Anti-refugee rhetoric has been vociferous in the relatively homogenous Czech Republic, but the tide of public opinion may now be turning. Ian Willoughby reports from Prague.
"Nobody invited you - if you don't like it here, leave." That was the recent message to migrants from the Czech Republic's blunt-talking president, Milos Zeman. He has also warned that the current wave of refugees could include jihadists who would "blow up Prague Castle" and talked up the idea of sending thousands of Czech Army troops to guard the country's borders against asylum-seekers.
Zeman's views evidently chime with those of many ordinary voters. A recent opinion poll in the ex-communist Czech Republic, which has few ethnic minorities, suggested 94 percent believe the European Union ought to send illegal migrants back to where they came from.
Stoking such sentiment have been marginal political groups. In July one captured national headlines for an anti-immigration rally on Prague's Wenceslas Square at which hangman's nooses - symbolically intended for "traitor" pro-migrant politicians - were brandished.
There have been a number of anti-migrant, and specifically anti-Muslim, campaigns on the Czech Internet. The group behind one, entitled "We Don't Want Islam in the Czech Republic," presented to parliament a petition against EU-backed migrant quotas signed by 145,000 people.
"These people are using lies and spread manipulated and false information on social media in order to create fear among the population and score cheap political points," says Hassan Mezian, a Syrian-born senator who is the Czech Republic's sole Muslim legislator.
Mainstream politicians reticent
Mainstream Czech parties have not been particularly vocal on the migration issue. There have been noAngela Merkel-style proclamations of zero tolerance
for racial hatred from prominent members of the government.
"I think Czech politicians are afraid that they wouldn't win the next elections if they speak too much about migration," says Magda Faltova, head of the non-profit Association for Integration and Migration. "It's a difficult topic to explain."
It is perhaps puzzling that so many Czechs seem to be opposed to refugees, given that so few of them, relatively speaking, are interested in settling in their country. In fact, fewer than 900 have applied for asylum there so far this year. Around 30 have been accepted.
"Part of the problem is that many Czechs, and not just older ones, don't know any foreigner in person - not only a refugee, but any foreigner," says lawyer Hana Frankova of the Organization for Aid to Refugees.
Frankova also says Czech officials have somewhat exacerbated the situation by presenting the refugee crisis as a security issue rather than a humanitarian one.
Inked numbers spark outrage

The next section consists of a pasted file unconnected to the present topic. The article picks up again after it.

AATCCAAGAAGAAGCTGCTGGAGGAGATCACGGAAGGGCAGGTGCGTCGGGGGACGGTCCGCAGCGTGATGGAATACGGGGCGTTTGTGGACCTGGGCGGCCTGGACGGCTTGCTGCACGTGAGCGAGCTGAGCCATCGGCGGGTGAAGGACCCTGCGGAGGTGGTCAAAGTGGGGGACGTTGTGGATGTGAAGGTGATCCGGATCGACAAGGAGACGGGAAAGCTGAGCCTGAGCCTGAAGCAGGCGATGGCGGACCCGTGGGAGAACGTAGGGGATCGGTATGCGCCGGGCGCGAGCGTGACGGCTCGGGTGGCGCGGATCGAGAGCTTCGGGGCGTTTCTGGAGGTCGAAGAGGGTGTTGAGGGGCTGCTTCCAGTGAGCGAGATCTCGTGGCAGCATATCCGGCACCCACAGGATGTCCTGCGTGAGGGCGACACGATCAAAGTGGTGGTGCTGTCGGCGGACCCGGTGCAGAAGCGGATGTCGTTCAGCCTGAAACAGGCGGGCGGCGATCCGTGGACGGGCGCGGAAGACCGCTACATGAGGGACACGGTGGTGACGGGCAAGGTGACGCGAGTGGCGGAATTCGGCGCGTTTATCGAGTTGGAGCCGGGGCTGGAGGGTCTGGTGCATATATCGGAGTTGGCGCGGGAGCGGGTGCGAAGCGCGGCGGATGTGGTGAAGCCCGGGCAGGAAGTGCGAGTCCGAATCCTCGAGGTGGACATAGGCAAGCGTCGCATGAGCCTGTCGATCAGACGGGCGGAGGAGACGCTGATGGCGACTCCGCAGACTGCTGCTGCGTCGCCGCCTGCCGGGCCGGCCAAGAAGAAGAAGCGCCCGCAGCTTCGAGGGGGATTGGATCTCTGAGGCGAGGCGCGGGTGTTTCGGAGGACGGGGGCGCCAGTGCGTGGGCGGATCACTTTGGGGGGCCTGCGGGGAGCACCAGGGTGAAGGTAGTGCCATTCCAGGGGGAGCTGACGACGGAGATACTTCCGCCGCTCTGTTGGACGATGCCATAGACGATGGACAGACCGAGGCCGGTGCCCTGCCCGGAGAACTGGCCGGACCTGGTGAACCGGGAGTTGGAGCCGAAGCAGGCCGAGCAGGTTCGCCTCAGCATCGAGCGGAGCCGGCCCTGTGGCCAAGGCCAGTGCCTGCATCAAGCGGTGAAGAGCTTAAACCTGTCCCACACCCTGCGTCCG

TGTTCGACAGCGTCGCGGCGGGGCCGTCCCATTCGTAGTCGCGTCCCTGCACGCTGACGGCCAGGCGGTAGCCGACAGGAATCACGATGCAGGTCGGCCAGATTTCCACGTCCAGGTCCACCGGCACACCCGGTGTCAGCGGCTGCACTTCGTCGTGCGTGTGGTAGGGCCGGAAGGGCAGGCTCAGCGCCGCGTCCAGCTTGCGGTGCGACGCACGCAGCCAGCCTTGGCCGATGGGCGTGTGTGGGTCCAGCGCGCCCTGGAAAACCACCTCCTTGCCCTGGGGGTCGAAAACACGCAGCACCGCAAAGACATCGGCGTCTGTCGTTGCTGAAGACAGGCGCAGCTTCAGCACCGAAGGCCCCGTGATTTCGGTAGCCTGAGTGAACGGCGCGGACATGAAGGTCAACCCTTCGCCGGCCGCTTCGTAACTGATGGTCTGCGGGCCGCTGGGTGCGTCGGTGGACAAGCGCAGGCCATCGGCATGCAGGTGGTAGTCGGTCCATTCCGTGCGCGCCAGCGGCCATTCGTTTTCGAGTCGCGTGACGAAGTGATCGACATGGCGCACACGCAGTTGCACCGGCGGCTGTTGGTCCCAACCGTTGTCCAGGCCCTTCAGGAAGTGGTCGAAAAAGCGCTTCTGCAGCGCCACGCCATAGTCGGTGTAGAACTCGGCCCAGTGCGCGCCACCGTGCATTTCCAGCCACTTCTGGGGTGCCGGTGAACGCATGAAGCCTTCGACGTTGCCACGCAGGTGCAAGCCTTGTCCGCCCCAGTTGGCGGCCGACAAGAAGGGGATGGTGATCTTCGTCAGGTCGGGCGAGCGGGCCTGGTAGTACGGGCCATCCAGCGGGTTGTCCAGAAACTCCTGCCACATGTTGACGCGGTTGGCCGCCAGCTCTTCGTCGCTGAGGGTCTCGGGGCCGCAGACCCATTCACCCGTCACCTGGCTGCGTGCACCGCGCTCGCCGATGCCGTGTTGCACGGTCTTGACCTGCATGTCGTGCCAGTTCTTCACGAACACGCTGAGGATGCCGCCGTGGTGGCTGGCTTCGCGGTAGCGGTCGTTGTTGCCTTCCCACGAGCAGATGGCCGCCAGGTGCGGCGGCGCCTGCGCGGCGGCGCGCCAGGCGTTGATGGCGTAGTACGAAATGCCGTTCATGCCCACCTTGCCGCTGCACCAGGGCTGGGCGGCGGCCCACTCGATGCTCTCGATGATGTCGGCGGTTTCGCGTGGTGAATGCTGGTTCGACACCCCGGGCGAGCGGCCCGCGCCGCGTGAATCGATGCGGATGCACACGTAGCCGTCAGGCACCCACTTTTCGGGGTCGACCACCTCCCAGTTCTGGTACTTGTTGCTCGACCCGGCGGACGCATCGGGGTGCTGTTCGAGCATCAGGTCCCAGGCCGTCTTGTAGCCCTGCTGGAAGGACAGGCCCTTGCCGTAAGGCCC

On Monday night Czech police detained a "record" 214 illegal migrants on a train from Austria and Hungary crossing the border at the south Moravian border town of Breclav. They used indelible markers to write numbers on the wrists and arms of the men, women and children before packing them onto buses.
The police said it was a one-off measure aimed at helping them keep family groups together in a chaotic situation. But many were deeply disturbed by the move, including Hassan Mezian.
"It makes me want to throw up," says the Damascus-born politician. "It reminds me of concentration camps and people being given numbers because of their deportation to the gas chambers."
Following a wave of domestic and international criticism the Ministry of the Interior announced that police would not employ this approach again.
In any case, they are now less likely to need to. Following Germany's announcement of an open-door policy for refugees from Syria the Czech government said on Wednesday that it would allow them to freely cross its territory on their journey west. This brings to an end a practice of forcing such migrants into detention facilities that lawyer Hana Frankova says are nothing less than prisons.
Coinciding with this major change in policy there has been something of a pushback against anti-migrant rhetoric, spearheaded by a recent petition signed by over 1,300 Czech academics condemning growing xenophobia and intolerance.
Images of Syrian families with small children being led off the train in Breclav have also had an impact on public opinion, according to NGO official Magda Faltova.
"People have been moved by what they've seen. They understand that these people are in need of protection and that they are not a threat to them," says Faltova. "I think the atmosphere is really changing - we are now getting more positive reactions than negative."
Indeed Czech NGOs working with migrants have in recent days seen unprecedented support from the public. Increasing numbers have offered to take asylum-seekers into their homes, some are ferrying necessities to Budapest and many have used clothing collections as an opportunity to express solidarity.
Meanwhile, the country's politicians are continuing to reject pressure from Berlin and Brussels to take in set quotas of asylum-seekers. The Czech Republic had been due to take in 1,500, but reports suggest that figure could almost quadruple under the latest EU plans. Tensions over refugees may be easing somewhat, but the issue is not going to go away soon.